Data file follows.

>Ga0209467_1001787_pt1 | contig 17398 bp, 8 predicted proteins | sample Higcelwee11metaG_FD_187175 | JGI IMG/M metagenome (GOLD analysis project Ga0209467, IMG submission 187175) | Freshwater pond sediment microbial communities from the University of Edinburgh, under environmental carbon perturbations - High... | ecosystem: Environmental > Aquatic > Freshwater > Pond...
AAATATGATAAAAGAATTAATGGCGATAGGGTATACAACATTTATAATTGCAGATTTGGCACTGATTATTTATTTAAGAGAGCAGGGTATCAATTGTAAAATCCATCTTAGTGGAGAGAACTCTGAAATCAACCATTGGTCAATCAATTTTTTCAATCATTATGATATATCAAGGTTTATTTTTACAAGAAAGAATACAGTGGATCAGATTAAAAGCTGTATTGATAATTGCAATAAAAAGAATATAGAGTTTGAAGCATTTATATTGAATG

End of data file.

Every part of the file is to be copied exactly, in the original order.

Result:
>Ga0209467_1001787_pt1 | contig 17398 bp, 8 predicted proteins | sample Higcelwee11metaG_FD_187175 | JGI IMG/M metagenome (GOLD analysis project Ga0209467, IMG submission 187175) | Freshwater pond sediment microbial communities from the University of Edinburgh, under environmental carbon perturbations - High... | ecosystem: Environmental > Aquatic > Freshwater > Pond...
AAATATGATAAAAGAATTAATGGCGATAGGGTATACAACATTTATAATTGCAGATTTGGCACTGATTATTTATTTAAGAGAGCAGGGTATCAATTGTAAAATCCATCTTAGTGGAGAGAACTCTGAAATCAACCATTGGTCAATCAATTTTTTCAATCATTATGATATATCAAGGTTTATTTTTACAAGAAAGAATACAGTGGATCAGATTAAAAGCTGTATTGATAATTGCAATAAAAAGAATATAGAGTTTGAAGCATTTATATTGAATG